After years of padding herself so she wouldn't bleed on her clothes and dealing with debilitating period pain, Tanika Gray Valbrun launched a campaign to educate others about the toll fibroids can take.
Tanika Gray Valbrun rarely stands up without looking down to make sure she hasn’t bled onto her seat. She checks before leaving staff meetings at CNN, where she works as a news producer. She checks when she steps out of her car. And before she married her husband, she would check repeatedly during dates.
“I’ve had to learn how to pad myself” to keep the bleeding contained, she says. “I know the whole formula—what kind of underwear to wear, what kind of tights, what kind of Spanx. I’ve tried and tested everything. It’s become a way of life.”
For Valbrun, 41, it’s life with uterine fibroids.
Throughout the 25 years Valbrun has lived with the benign tumors, they have caused menstrual bleeding so heavy, she’s become severely anemic at times, requiring emergency blood transfusions. She’s endured excruciating cramps for nearly a third of every month. She’s undergone two surgeries to remove them. And until recently, she gave up on wearing white.
“It’s a simple thing,” she says. “Like, who cares, why not just wear black? But I love clothes, and the fact that I had to sacrifice wearing white for these benign tumors—I wasn’t feeling it.”
Facts about fibroids
After decades of being downplayed and pushed to the sidelines, women’s reproductive health has in recent years become the subject of louder public conversation. Periods are now openly celebrated in books and a board game, hit TV shows, and an Oscar-winning short film. Thanks to vocal celebrities like Lena Dunham and Padma Lakshmi, many chronic pelvic conditions—endometriosis high among them—have seen splashy media coverage.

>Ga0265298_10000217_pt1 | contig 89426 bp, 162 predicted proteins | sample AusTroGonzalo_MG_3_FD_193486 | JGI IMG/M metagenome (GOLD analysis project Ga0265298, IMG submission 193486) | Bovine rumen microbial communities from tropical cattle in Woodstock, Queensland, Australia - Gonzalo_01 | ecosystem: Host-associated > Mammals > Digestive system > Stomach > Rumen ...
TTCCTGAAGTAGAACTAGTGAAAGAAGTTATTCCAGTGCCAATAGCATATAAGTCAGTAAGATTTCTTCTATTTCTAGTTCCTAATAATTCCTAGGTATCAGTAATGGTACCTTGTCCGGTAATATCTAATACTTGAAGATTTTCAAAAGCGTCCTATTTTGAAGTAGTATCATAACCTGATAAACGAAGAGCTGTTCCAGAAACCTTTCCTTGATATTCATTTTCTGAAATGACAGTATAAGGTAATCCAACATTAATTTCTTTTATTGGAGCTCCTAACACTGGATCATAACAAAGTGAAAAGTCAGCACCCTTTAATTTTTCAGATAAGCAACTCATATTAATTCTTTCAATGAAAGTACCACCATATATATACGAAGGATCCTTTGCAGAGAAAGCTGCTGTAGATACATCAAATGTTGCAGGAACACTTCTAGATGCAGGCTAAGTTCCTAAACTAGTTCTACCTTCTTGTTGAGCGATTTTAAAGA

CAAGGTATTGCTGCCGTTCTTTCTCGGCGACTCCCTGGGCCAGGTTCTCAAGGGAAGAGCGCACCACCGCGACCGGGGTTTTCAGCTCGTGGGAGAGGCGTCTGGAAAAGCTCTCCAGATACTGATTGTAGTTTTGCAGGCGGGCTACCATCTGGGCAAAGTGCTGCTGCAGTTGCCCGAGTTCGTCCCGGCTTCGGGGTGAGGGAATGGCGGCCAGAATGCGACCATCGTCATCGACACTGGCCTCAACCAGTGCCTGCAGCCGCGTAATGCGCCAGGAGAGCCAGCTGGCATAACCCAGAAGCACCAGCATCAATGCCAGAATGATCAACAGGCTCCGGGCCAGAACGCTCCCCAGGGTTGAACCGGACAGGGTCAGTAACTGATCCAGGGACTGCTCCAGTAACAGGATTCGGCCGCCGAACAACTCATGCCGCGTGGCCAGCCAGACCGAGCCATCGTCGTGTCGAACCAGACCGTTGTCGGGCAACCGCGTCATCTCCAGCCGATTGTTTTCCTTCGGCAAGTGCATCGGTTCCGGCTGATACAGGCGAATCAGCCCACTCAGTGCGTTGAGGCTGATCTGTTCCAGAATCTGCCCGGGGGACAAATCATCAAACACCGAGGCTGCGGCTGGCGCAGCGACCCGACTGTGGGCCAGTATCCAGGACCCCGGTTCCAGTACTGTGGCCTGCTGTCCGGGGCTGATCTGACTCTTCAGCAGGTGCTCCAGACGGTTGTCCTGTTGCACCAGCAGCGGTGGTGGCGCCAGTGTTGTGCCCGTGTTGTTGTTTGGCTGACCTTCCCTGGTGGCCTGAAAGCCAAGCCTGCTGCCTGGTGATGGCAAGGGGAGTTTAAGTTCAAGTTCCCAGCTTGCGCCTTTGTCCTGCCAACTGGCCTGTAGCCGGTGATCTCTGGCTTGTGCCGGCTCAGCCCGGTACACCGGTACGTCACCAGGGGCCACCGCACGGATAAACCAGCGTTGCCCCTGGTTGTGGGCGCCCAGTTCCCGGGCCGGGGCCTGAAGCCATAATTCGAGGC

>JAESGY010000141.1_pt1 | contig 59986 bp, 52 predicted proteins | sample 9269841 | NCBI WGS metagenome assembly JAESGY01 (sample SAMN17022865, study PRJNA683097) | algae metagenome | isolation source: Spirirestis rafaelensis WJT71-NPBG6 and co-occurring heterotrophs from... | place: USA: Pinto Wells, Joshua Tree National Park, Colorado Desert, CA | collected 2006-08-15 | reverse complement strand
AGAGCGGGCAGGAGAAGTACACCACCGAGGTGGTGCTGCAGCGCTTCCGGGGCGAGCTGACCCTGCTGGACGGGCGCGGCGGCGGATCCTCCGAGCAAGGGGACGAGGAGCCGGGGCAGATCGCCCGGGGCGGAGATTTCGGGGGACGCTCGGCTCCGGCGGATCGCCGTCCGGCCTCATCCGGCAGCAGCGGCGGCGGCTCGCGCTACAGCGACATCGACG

But fibroids haven’t yet had their big cultural moment, despite a growing chorus of personalities from Sara Bareilles to FKA twigs to several Real Housewives sharing their experiences. Doctors say the condition isn’t on most people’s radars—but they’re hopeful this will change.
“Women need to know what fibroids are and what fibroid symptoms are,” says Elizabeth Stewart, MD, a gynecologic surgeon at the Mayo Clinic who specializes in the condition, which costs the US healthcare system some $34 billion annually. The more education women receive, the more likely they’ll get the support and treatment they need.
Fibroids are extremely prevalent: Roughly 70% of white women and 80% of black women will develop them in their lifetime. In most cases, the growths are innocuous: Less than half of women with fibroids will suffer any symptoms or consequences. But when they do act up, they can become a bloody, bulky barrier to women’s well-being and happiness.
“There is a trauma in having to constantly worry about what’s going to happen when you go out,” says Valbrun. “You can never be carefree.”
Though heavy bleeding is one common symptom of fibroids, not all women who have fibroids experience it. Depending on their size, number, and location in and around a woman’s uterus, fibroids can also cause bloating, pressure on the bladder or bowel that can sometimes affect the organs’ ability to function, and pain during sex. In some cases, they can impact a woman’s ability to become or stay pregnant—but, Dr. Stewart stresses, “many women with fibroids conceive without difficulty and have an uncomplicated pregnancy.”
Historically, the most common treatment for problematic fibroids has been to remove the uterus entirely—fibroids are the leading cause of hysterectomy in this country. But many doctors now offer an expanding list of options, from hormone therapy and sound waves to minimally invasive surgery.
New research suggests a treatment called uterine fibroid embolization, in which a doctor injects small particles into the uterine arteries to block the fibroid blood vessels, causing them to shrink and “die,” may be just as effective as surgery and lead to fewer complications. Read More
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